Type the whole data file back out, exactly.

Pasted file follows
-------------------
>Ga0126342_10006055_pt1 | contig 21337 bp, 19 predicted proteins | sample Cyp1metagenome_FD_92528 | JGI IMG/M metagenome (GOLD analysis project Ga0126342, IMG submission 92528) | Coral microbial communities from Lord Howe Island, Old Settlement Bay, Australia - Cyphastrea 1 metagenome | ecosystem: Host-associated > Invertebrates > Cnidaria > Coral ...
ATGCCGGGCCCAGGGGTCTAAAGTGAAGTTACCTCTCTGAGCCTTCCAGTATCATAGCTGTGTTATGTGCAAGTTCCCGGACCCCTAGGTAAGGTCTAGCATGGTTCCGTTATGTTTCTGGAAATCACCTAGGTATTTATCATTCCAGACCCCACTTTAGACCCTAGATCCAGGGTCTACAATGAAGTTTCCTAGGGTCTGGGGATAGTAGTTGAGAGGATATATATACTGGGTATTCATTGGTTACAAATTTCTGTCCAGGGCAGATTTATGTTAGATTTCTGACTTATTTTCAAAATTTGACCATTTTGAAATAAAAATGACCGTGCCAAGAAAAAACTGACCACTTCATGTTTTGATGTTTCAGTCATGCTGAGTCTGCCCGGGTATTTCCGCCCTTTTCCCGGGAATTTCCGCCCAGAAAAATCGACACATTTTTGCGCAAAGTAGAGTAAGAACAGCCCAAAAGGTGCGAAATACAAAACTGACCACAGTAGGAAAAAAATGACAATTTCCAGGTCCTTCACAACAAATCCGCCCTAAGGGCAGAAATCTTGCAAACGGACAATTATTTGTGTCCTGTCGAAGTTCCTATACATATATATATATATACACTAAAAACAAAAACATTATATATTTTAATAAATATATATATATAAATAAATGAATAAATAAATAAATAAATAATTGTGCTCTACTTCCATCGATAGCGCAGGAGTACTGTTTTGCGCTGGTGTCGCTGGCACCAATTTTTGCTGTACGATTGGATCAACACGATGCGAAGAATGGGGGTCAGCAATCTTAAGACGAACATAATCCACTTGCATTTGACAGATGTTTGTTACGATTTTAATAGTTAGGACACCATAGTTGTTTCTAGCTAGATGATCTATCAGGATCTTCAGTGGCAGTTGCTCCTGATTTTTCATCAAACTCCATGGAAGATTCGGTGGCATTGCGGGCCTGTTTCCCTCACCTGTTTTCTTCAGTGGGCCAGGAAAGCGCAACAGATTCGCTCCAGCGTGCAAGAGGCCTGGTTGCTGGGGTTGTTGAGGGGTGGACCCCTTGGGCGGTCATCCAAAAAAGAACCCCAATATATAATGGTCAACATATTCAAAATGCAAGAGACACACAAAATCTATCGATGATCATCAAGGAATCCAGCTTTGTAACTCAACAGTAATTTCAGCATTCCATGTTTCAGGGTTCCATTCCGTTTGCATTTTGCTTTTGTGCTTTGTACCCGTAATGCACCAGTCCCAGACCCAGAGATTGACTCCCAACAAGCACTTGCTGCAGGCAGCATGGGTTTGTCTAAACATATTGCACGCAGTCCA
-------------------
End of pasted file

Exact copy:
>Ga0126342_10006055_pt1 | contig 21337 bp, 19 predicted proteins | sample Cyp1metagenome_FD_92528 | JGI IMG/M metagenome (GOLD analysis project Ga0126342, IMG submission 92528) | Coral microbial communities from Lord Howe Island, Old Settlement Bay, Australia - Cyphastrea 1 metagenome | ecosystem: Host-associated > Invertebrates > Cnidaria > Coral ...
ATGCCGGGCCCAGGGGTCTAAAGTGAAGTTACCTCTCTGAGCCTTCCAGTATCATAGCTGTGTTATGTGCAAGTTCCCGGACCCCTAGGTAAGGTCTAGCATGGTTCCGTTATGTTTCTGGAAATCACCTAGGTATTTATCATTCCAGACCCCACTTTAGACCCTAGATCCAGGGTCTACAATGAAGTTTCCTAGGGTCTGGGGATAGTAGTTGAGAGGATATATATACTGGGTATTCATTGGTTACAAATTTCTGTCCAGGGCAGATTTATGTTAGATTTCTGACTTATTTTCAAAATTTGACCATTTTGAAATAAAAATGACCGTGCCAAGAAAAAACTGACCACTTCATGTTTTGATGTTTCAGTCATGCTGAGTCTGCCCGGGTATTTCCGCCCTTTTCCCGGGAATTTCCGCCCAGAAAAATCGACACATTTTTGCGCAAAGTAGAGTAAGAACAGCCCAAAAGGTGCGAAATACAAAACTGACCACAGTAGGAAAAAAATGACAATTTCCAGGTCCTTCACAACAAATCCGCCCTAAGGGCAGAAATCTTGCAAACGGACAATTATTTGTGTCCTGTCGAAGTTCCTATACATATATATATATATACACTAAAAACAAAAACATTATATATTTTAATAAATATATATATATAAATAAATGAATAAATAAATAAATAAATAATTGTGCTCTACTTCCATCGATAGCGCAGGAGTACTGTTTTGCGCTGGTGTCGCTGGCACCAATTTTTGCTGTACGATTGGATCAACACGATGCGAAGAATGGGGGTCAGCAATCTTAAGACGAACATAATCCACTTGCATTTGACAGATGTTTGTTACGATTTTAATAGTTAGGACACCATAGTTGTTTCTAGCTAGATGATCTATCAGGATCTTCAGTGGCAGTTGCTCCTGATTTTTCATCAAACTCCATGGAAGATTCGGTGGCATTGCGGGCCTGTTTCCCTCACCTGTTTTCTTCAGTGGGCCAGGAAAGCGCAACAGATTCGCTCCAGCGTGCAAGAGGCCTGGTTGCTGGGGTTGTTGAGGGGTGGACCCCTTGGGCGGTCATCCAAAAAAGAACCCCAATATATAATGGTCAACATATTCAAAATGCAAGAGACACACAAAATCTATCGATGATCATCAAGGAATCCAGCTTTGTAACTCAACAGTAATTTCAGCATTCCATGTTTCAGGGTTCCATTCCGTTTGCATTTTGCTTTTGTGCTTTGTACCCGTAATGCACCAGTCCCAGACCCAGAGATTGACTCCCAACAAGCACTTGCTGCAGGCAGCATGGGTTTGTCTAAACATATTGCACGCAGTCCA